The present lack of logistics connectivity may pose another challenge for investors. Presently, underdeveloped infrastructure, poor roads, power generation issues and high transportation costs remain problematic.

These difficulties are not lost on the Royal Cambodian government. Together with foreign investors, the government will be upgrading these critical systems, particularly in key economic regions such as Phnom Penh, Sihanoukville and Siem Reap, to overcome the barriers that prevent both local and international investments from sustaining Cambodia’s robust rates of growth.

1.6.2 FDI Trends - China and Cambodia

Chinese foreign investment is of particular importance to Cambodia’s economy. From 2017 to 2018, 19 major MoUs were signed between the two nations relating to a variety of initiatives, with an overriding focus on infrastructure improvements as well as health and agriculture.

According to Chea Vuthy, deputy secretary general of the Council for the Development of Cambodia, China has contributed 35% ($7.9 billion) of total FDI ($22 billion) in the country from 2016 to August 2019. Chinese investors have ventured into various fields including transport infrastructure development, hydropower plants, telecoms, industrial zones, garment and footwear factories, banking and finance, real estate and construction, agriculture, and tourism.

1.6.3 Favourable Investment Laws

Cambodia’s appeal to local and foreign investment is enhanced by a business-friendly environment and a government that offers investor-friendly laws and regulations:

In summary:

1) The Cambodian government treats all investors equally, regardless of race or nationality (with the exception of land ownership and some specific investment activities).

2) The government does not impose price or foreign exchange controls.

3) There are no imposed trade restrictions.

4) The Cambodian government allows foreigners to lease land for up to 50 years, and even longer in some situations.

5) No nationalisation policy is undertaken by the government

6) Profts and other earnings can be freely repatriated without restrictions from the government.

Cambodia’s Investment Law also provides that companies granted with the Qualified Investment Project (QIP) status are entitled to a set of special investment incentives.

To qualify for QIP, an investment project should get a Final Registration Certificate (FRC) and an investor should register the investment project with the Council for the Development of Cambodia (CDC) or the Provincial Municipal Investment SubCommittee (PMIS).

There are three kinds of QIPs: Domestic Qualified Investment Project, Supporting Industry Qualified Investment Project, and Export Qualified Investment Project.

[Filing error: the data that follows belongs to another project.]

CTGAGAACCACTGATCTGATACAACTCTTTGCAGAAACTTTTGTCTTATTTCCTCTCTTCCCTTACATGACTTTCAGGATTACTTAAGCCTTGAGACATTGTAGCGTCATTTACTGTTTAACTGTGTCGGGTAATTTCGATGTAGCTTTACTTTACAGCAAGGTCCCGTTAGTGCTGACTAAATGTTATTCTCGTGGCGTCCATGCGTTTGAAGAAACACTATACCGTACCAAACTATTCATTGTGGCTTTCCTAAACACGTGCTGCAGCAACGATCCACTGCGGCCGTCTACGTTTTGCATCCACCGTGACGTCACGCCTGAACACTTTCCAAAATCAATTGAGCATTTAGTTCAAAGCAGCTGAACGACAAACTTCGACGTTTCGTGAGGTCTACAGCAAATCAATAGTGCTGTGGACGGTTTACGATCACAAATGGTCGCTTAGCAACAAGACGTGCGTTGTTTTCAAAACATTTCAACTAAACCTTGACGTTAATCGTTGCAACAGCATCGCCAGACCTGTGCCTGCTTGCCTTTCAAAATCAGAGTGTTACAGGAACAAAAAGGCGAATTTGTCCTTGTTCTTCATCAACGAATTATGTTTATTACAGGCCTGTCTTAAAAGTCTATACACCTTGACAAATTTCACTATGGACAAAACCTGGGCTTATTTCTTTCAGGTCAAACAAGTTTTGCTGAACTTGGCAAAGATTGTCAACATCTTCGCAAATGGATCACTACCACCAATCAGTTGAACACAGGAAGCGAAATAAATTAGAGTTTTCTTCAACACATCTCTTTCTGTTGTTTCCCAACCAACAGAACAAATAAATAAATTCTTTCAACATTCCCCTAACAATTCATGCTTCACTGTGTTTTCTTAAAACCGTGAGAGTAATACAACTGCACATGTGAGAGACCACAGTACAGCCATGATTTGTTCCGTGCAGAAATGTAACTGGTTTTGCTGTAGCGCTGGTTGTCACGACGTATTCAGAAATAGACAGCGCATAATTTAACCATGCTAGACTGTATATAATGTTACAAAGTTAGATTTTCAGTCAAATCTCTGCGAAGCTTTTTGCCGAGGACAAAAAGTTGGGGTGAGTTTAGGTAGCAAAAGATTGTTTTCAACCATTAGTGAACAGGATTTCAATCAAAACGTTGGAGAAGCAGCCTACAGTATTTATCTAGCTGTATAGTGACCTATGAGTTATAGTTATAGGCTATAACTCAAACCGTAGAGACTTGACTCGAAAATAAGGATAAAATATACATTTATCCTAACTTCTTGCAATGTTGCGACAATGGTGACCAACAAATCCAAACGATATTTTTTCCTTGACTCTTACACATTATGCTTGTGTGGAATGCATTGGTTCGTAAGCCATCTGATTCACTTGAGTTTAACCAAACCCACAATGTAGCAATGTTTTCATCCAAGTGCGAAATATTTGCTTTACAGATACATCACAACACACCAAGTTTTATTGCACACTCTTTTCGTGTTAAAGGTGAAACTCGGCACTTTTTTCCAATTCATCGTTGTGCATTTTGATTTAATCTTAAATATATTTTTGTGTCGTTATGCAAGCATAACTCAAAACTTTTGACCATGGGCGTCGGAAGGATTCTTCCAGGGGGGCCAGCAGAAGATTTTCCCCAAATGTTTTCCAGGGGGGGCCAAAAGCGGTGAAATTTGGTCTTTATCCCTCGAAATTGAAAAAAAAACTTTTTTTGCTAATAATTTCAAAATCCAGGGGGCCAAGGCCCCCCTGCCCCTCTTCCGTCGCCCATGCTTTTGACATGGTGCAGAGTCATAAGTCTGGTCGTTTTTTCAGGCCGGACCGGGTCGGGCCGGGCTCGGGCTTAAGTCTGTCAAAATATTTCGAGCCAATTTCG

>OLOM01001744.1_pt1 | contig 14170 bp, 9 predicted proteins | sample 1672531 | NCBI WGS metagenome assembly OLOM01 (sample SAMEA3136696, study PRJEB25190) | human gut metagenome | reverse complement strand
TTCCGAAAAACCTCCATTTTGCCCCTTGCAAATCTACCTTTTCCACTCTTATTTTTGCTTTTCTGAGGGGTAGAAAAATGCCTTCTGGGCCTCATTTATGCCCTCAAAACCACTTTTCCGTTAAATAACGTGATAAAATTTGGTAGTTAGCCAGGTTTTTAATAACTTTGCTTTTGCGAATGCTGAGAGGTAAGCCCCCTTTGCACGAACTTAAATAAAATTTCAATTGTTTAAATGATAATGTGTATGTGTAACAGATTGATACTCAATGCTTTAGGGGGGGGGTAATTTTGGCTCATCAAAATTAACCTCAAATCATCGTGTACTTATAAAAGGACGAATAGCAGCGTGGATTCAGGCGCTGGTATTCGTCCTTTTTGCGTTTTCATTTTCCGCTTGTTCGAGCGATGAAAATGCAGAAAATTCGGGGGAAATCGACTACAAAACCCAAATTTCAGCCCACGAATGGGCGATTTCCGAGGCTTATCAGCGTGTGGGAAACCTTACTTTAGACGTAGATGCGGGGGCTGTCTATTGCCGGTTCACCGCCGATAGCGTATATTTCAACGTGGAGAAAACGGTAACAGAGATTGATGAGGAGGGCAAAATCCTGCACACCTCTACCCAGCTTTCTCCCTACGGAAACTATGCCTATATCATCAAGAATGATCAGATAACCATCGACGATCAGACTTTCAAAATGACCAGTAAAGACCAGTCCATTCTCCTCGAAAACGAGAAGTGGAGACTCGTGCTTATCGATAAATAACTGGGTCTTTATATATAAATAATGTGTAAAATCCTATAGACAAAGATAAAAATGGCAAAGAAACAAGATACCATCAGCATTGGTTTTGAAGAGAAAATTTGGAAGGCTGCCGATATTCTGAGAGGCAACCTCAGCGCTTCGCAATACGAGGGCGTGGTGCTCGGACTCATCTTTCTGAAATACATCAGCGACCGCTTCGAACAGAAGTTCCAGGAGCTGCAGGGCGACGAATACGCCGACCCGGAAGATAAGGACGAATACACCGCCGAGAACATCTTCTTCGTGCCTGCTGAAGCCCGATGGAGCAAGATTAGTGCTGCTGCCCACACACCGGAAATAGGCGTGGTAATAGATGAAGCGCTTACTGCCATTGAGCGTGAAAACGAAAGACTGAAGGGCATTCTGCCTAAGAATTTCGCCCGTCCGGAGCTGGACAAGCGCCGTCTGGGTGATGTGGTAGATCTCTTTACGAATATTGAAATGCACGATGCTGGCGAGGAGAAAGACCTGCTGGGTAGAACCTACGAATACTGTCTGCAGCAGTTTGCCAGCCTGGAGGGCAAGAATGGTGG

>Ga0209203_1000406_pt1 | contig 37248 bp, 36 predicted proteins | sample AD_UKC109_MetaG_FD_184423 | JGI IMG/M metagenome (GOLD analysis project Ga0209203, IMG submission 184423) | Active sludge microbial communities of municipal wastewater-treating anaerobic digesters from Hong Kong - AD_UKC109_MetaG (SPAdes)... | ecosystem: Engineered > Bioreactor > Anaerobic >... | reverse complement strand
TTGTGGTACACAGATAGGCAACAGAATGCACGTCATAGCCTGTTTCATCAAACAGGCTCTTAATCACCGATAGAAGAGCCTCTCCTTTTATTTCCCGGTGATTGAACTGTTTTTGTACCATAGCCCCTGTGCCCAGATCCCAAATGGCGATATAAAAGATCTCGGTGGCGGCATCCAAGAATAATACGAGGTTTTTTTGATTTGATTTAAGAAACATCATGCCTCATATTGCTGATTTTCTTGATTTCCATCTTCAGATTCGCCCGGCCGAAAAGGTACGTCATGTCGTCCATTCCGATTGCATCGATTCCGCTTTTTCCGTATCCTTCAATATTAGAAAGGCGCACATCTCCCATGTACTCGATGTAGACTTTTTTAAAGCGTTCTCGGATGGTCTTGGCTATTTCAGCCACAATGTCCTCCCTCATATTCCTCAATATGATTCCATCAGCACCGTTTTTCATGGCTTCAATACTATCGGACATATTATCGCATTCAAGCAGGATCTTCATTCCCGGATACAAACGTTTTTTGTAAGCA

QIPs are entitled to the following special incentives:

1) QIPs have the choice to select either a proft tax exemption or a 40 percent special depreciation allowance on the value of tangible properties (anything that can be touched), either new or used, that are utilised for processing or production. An annual Certifcate of Obligation Satisfaction, also known as Certifcate of Compliance, needs to be obtained by QIPs in order to be exempt from paying proft taxes. A proft tax exemption is applicable for a maximum of six years. After that, the QIP is subject to proft taxes.

2) QIPS are exempted from paying duties on imported production equipment, construction materials, etc.

3) Additionally, they receive a full exemption from export taxes, except for activities as stipulated in other legislation.

4) A QIP in an Special Promotion Zone or Export Processing Zone gets the same privileges as other QIPs.

These incentives allow competitiveness within the export market and are benefcial in terms of international trade.

1.6.4 Special Economic Zones (SEZs)

Special economic zones (SEZ) are geographic areas within Cambodian territory, allocated and set up by the government, businesses and trade regulations that differ than the rest of the country. SEZs also offer key infrastructure for businesses seeking efficiency, such as backup power sources, sewerage and water, roads and onsite customs, tax and other government representatives. Generally, SEZs are best suited to large scale manufacturing operations, for example garment and footwear factories, automotive production facilities and food processing plants.

A large network of SEZs throughout the Kingdom has encouraged and incentivised foreign investment into the industrial sector for many years. SEZs provide additional tax breaks, infrastructural backbones and integrated customs support for manufacturing investors.